Japan: A Self-Portrait, Photographs 1945-1964 (Paris: Flammarion, 2004)

My first book, Japan: A Self-Portrait, Photographs 1945–1964 was published in 2004 by Flammarion (English and French editions) and by Iwanami Shoten (Japanese edition). With an introduction by Alain Sayag (Centre Pompidou), and essays by the photo-historian Osamu Hiraki and the human geographer Keiichi Takeuchi, the book presents an in-depth look at a nation in the midst of transformation, through the eyes of eleven of the greatest photographers of the time: Ken Domon, Hiroshi Hamaya, Tadahiko Hayashi, Eikoh Hosoe, Yasuhiro Ishimoto, Kikuji Kawada, Ihee Kimura, Shigeichi Nagano, Ikko Narahara, Takeyoshi Tanuma, and Shomei Tomatsu.

 Kikuji Kawada. From the series  The Map  (1960–65).

Kikuji Kawada. From the series The Map (1960–65).

Press release:

The Japanese photographers in this volume are the undiscovered Cartier-Bresson, Brassai, or Doisneau. From the 1945 bombing of Japan to the 1964 Tokyo Olympic Games, photography blossomed in the rapidly evolving country. Documentary photography that captured the horrors of war shifted to focus on the human strength for survival and solidarity. By the mid-1950s, Japan was at a crossroads between tradition and modernization, a contradiction immortalized by the most talented photographers of the time.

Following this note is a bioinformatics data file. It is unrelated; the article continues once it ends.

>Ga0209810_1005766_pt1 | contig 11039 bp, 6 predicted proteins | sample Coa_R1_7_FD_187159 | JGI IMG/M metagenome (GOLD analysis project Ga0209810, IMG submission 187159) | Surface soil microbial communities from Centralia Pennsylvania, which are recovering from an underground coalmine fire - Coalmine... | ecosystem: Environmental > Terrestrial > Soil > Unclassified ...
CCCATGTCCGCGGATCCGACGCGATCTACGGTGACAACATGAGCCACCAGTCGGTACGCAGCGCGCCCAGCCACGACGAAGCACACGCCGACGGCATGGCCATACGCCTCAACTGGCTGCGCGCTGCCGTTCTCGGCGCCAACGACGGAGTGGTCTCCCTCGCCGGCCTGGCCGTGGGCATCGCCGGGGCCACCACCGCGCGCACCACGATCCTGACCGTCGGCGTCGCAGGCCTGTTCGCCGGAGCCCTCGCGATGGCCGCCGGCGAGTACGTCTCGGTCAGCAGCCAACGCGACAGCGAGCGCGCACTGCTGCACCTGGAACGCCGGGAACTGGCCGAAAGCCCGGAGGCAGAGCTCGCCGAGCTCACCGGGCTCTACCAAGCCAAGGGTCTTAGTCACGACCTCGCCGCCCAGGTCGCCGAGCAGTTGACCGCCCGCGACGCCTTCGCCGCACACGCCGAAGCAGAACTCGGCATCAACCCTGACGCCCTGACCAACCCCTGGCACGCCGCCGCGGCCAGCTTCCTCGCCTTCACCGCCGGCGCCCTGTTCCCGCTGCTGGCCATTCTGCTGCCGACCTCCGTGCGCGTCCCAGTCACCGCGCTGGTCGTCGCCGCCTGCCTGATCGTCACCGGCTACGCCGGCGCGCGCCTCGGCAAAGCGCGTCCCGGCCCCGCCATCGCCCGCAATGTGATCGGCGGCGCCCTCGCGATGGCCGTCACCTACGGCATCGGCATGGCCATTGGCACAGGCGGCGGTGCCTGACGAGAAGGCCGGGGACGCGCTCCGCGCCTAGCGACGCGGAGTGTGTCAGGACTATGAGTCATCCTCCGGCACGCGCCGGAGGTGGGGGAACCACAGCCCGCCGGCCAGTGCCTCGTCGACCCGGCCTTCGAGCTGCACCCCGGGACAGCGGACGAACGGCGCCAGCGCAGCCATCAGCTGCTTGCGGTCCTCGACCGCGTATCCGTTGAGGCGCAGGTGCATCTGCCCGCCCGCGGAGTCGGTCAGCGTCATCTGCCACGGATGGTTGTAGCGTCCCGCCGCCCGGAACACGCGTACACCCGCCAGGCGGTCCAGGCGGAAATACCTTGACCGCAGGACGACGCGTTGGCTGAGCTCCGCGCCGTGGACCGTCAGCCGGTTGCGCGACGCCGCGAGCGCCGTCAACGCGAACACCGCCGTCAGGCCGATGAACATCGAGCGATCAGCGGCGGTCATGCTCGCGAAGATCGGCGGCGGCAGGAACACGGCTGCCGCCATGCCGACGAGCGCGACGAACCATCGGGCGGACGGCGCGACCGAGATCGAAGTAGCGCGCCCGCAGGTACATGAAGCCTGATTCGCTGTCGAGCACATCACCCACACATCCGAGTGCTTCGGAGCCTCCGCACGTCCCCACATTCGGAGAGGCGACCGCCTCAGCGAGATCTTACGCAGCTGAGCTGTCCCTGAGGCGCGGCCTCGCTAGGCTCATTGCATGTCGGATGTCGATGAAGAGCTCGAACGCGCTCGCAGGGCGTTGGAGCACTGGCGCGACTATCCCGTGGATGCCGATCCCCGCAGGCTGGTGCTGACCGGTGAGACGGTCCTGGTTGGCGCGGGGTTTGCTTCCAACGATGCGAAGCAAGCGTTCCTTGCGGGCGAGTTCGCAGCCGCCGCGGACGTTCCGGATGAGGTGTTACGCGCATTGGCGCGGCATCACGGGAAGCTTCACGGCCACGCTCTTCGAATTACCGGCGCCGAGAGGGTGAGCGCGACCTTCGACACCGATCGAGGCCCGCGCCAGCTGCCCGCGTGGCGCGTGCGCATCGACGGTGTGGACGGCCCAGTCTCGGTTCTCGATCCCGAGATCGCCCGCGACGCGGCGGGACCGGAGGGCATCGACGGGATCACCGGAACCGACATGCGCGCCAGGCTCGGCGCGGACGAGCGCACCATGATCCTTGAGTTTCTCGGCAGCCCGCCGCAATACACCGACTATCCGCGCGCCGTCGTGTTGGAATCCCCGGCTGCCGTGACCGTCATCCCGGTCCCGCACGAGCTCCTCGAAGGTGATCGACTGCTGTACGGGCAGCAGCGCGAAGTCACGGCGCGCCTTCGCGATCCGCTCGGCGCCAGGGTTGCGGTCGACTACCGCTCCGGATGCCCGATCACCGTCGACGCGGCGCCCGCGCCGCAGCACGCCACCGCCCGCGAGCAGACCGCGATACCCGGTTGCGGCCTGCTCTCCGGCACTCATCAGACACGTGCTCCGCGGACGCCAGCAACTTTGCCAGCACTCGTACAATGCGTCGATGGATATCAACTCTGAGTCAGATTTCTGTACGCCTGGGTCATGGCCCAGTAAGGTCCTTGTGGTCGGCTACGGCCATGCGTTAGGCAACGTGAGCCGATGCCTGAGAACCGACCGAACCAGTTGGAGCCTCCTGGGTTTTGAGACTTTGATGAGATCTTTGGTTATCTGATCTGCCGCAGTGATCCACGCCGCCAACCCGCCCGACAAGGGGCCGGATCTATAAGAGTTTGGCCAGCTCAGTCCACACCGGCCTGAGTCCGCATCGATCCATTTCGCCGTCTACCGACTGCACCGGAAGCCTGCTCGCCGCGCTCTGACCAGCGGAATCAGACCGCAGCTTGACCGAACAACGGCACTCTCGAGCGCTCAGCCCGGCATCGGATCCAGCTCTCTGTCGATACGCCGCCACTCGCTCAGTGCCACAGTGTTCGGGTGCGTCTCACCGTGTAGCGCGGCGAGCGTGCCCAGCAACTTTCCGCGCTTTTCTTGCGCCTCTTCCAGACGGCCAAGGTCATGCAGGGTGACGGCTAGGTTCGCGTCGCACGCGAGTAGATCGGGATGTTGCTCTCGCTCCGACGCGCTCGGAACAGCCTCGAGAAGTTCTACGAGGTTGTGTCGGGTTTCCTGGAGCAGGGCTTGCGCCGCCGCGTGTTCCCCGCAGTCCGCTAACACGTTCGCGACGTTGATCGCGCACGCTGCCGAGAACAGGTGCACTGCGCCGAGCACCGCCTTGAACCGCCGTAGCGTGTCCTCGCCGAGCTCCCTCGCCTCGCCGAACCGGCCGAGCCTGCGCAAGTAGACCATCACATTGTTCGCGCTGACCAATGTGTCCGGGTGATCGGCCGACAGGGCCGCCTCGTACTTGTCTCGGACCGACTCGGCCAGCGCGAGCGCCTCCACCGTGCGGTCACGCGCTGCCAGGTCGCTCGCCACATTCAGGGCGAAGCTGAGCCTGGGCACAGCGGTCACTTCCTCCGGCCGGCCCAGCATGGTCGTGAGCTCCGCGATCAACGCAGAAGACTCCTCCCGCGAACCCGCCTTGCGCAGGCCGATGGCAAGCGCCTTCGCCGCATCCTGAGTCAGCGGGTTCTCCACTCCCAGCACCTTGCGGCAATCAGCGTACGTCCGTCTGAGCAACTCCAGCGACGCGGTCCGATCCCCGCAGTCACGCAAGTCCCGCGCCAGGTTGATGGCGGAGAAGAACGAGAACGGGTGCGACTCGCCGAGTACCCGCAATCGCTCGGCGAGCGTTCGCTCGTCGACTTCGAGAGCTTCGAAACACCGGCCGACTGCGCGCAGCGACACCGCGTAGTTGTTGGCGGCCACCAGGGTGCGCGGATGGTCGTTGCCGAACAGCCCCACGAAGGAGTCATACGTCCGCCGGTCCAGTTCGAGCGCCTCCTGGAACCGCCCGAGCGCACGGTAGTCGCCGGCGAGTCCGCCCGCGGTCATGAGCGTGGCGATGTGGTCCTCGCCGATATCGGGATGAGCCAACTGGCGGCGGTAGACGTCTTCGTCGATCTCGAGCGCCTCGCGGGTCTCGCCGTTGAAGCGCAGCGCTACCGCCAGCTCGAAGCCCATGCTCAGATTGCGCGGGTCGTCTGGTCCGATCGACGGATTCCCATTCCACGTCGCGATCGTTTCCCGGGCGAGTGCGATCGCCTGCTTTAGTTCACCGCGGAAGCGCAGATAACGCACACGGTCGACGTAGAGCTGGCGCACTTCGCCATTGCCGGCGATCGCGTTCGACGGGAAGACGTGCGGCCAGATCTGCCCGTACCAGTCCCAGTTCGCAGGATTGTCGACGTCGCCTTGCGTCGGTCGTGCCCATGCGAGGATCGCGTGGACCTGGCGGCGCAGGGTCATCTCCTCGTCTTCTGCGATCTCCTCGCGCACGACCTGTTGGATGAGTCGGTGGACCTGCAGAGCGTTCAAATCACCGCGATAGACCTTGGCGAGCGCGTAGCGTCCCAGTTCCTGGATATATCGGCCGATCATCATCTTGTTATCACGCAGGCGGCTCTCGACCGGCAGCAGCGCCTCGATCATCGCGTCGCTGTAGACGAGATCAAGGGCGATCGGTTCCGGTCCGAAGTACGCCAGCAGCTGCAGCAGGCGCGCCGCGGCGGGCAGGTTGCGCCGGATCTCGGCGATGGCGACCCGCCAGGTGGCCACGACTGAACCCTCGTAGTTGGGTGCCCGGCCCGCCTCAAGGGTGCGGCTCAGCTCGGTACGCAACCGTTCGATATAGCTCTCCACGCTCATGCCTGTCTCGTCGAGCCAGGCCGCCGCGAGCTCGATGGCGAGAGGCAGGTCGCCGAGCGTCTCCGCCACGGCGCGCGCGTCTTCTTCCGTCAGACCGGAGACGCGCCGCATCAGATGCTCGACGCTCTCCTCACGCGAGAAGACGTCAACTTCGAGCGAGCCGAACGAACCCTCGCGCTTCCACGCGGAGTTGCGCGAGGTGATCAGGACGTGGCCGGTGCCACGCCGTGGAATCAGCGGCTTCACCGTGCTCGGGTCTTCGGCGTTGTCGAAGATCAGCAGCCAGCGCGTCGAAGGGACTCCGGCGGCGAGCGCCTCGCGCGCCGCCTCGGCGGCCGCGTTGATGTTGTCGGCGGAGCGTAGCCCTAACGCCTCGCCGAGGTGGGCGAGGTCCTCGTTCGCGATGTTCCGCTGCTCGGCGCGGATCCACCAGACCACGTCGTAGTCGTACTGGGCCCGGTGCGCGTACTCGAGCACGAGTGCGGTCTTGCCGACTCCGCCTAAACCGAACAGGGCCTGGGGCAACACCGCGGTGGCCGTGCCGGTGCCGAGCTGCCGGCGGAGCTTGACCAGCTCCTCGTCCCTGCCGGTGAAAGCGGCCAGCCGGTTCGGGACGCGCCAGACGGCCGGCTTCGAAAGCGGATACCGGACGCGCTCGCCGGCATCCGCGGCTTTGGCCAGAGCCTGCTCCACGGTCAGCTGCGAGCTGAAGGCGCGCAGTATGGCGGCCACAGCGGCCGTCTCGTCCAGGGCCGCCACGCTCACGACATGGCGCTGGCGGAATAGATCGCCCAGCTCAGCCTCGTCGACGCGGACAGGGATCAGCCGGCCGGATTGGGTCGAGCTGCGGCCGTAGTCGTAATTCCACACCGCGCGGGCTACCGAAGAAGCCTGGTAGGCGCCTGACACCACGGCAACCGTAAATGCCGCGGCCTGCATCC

Chosen for aesthetic merit and content, these 150 photographs are accompanied by essays from renowned Japanese experts, covering historical, social, and photographic perspectives. Three chapters reflect the different periods of this societal transformation and the evolution of Japanese photography from social realism to a subjective and increasingly personal style. 

 Shomei Tomatsu. A wristwatch dug up approximately 0.7 km from the epicenter of the blast. The watch indicates 11:02, the time of the explosion. Nagasaki, 1961.

Shomei Tomatsu. A wristwatch dug up approximately 0.7 km from the epicenter of the blast. The watch indicates 11:02, the time of the explosion. Nagasaki, 1961.